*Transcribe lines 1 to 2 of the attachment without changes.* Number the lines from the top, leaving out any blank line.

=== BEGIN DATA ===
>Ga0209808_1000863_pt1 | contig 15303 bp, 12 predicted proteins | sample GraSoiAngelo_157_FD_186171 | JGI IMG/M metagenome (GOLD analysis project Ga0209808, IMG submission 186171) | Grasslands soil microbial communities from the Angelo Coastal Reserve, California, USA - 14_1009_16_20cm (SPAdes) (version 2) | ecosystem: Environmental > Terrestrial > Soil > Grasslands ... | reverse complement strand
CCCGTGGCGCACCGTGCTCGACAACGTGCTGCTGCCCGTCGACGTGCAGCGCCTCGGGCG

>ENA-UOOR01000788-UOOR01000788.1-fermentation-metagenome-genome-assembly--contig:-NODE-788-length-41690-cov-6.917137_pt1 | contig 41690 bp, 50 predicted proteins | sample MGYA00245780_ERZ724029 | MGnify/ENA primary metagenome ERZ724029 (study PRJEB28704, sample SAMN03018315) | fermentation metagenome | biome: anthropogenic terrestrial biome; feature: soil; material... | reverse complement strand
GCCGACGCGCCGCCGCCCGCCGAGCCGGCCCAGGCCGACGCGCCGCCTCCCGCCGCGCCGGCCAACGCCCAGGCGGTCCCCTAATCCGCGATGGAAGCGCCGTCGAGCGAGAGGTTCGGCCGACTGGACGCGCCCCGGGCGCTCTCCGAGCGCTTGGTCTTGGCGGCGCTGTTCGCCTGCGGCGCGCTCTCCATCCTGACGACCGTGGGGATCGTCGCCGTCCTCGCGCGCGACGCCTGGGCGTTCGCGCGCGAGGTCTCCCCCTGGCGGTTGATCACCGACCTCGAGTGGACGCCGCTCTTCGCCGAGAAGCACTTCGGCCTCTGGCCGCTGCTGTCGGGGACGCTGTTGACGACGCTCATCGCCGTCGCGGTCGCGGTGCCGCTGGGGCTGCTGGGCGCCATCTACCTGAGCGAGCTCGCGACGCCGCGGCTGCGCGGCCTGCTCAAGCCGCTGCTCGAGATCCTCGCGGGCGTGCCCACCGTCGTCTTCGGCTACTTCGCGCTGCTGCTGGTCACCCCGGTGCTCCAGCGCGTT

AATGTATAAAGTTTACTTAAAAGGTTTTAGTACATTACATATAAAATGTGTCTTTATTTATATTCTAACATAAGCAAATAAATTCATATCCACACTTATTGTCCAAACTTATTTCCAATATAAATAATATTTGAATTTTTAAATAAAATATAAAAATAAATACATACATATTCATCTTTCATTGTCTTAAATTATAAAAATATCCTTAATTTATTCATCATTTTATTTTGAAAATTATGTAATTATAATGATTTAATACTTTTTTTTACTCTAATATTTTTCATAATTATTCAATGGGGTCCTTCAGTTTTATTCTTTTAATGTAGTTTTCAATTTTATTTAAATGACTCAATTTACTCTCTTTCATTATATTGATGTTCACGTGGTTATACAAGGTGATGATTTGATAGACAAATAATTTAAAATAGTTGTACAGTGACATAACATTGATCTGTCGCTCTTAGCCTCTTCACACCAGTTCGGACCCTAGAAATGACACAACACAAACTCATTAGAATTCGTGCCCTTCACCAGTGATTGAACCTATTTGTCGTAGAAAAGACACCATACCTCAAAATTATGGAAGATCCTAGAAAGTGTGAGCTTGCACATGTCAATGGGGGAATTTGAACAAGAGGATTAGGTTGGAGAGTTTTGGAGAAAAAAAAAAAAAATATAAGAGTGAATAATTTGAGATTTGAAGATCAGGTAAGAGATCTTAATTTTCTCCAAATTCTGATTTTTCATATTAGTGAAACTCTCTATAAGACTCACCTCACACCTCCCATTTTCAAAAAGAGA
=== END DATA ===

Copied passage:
>Ga0209808_1000863_pt1 | contig 15303 bp, 12 predicted proteins | sample GraSoiAngelo_157_FD_186171 | JGI IMG/M metagenome (GOLD analysis project Ga0209808, IMG submission 186171) | Grasslands soil microbial communities from the Angelo Coastal Reserve, California, USA - 14_1009_16_20cm (SPAdes) (version 2) | ecosystem: Environmental > Terrestrial > Soil > Grasslands ... | reverse complement strand
CCCGTGGCGCACCGTGCTCGACAACGTGCTGCTGCCCGTCGACGTGCAGCGCCTCGGGCG